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Friday 26 April 2019
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Urban poverty troubles Namibians

Poverty has always been a growing concern among many countries, especially in Africa where many people are found to be poor because of population growth. Namibia has shown an annual population growth rate of 2.2 percent. In 1990 the country is said to have gone from a total population of 1.9 million to 2.3 million in 2010 and of recent 2.5 million in 2018.
It is evident that the increase in population comes with an increase in poverty and those who are most likely to be affected are women, children and the unemployed youth. These are likely to be the most vulnerable and find it difficult to fend for themselves.
According to the World Bank, Namibia is classified as a high middle income country. However its poverty levels when it comes to inequalities of wealth distribution are among the highest.
The National Planning Commission in a report, published that about 28.7 percent of the country’s population are considered poor while 15 percent are extremely poor. The report has also noted that poverty is highest in rural areas totalling up to 37 percent than the 15 percent in urban areas.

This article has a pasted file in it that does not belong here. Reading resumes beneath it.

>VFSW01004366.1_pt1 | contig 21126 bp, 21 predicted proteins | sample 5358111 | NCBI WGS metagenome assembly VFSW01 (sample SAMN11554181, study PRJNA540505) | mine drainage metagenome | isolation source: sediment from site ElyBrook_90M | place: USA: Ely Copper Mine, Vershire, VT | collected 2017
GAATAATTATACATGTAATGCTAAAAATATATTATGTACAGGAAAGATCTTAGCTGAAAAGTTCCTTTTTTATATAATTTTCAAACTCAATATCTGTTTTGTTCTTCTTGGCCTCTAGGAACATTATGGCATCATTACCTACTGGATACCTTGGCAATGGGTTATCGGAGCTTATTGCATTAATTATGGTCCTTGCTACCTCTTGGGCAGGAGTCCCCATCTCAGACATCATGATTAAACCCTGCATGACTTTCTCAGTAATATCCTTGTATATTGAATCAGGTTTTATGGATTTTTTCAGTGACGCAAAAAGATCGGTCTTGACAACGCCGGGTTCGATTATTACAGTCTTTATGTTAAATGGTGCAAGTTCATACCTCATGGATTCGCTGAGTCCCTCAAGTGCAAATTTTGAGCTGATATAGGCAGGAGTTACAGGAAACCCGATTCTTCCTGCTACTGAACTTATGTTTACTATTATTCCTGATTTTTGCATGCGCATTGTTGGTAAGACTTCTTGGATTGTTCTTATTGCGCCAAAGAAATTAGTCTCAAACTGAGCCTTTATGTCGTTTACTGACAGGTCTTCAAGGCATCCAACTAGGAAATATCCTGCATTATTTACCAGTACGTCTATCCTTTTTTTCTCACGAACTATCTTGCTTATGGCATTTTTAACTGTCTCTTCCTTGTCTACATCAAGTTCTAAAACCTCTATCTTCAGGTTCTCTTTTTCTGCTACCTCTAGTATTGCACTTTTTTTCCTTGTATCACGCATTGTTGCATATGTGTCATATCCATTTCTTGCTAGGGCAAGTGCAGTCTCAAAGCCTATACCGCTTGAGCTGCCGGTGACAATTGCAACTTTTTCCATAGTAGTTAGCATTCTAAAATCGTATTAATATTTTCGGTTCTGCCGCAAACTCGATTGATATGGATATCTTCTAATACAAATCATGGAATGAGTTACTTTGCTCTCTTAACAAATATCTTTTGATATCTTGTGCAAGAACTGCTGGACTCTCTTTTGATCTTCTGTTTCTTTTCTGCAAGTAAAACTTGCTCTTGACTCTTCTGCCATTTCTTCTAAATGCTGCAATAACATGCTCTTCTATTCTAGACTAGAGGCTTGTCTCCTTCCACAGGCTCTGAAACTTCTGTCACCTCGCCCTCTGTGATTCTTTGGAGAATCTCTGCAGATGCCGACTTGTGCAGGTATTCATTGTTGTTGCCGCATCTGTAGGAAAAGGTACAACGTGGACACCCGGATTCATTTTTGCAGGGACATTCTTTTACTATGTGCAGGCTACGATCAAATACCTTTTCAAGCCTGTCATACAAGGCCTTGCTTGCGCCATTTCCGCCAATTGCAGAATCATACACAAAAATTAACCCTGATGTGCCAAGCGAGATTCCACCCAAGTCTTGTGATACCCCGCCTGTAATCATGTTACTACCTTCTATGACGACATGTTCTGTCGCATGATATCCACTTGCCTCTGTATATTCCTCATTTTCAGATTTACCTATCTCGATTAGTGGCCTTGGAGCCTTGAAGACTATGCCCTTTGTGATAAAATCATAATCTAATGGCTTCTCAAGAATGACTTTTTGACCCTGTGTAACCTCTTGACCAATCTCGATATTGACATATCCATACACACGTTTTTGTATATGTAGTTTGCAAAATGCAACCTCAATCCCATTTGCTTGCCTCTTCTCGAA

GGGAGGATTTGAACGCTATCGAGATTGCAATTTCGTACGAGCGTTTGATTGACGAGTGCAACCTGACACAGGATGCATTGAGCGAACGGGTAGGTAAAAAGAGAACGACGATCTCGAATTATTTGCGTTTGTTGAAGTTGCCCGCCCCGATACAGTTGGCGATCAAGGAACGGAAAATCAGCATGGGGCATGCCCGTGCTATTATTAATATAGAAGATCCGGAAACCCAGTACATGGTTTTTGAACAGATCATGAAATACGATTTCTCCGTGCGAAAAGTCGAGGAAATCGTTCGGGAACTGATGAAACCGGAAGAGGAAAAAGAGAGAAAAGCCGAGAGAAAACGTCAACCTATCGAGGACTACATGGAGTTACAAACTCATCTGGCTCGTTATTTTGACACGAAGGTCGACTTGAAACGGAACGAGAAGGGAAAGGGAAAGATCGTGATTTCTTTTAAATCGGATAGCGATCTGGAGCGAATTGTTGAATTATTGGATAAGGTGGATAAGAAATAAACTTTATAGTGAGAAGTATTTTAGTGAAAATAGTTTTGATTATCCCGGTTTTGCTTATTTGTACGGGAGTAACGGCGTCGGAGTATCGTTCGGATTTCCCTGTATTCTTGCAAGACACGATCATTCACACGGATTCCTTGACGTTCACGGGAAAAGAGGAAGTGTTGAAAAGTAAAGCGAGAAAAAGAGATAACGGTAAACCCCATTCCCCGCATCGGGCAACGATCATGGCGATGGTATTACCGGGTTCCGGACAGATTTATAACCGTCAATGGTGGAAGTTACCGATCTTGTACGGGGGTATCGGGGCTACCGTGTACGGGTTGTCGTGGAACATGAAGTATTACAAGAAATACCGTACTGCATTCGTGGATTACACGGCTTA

However compared to rural poverty, urban poverty is a topic that is usually over looked in many cases because much focus is given to the rural areas in this regard.
It is no secret that in recent year’s urbanization has become a common practise among Namibians. With the idea of leaving rural areas in search of better living standards because it is believed to be the best alternative for better life opportunities. Those who leave their rural homes in search of it are most likely to always be met with the harsh reality of their dreams amounting to nothing but hardships in the city.
In most cases this is due to the fact that measures to accommodate people properly are rarely ever put in place and with the number of unemployed people specifically the youth that can be found in urban areas in search of jobs, it is just a matter of time before urban poverty vastly sneaks up on them.
Figures shown by Namibian Statistics Agency in a report titled ‘The Namibia Labour Force Survey 2016 Report’ highlighted that there was a total of 854 567 youth aged 15 to 34 in Namibia, of which, 320 737 were employed, and 246 262 were unemployed.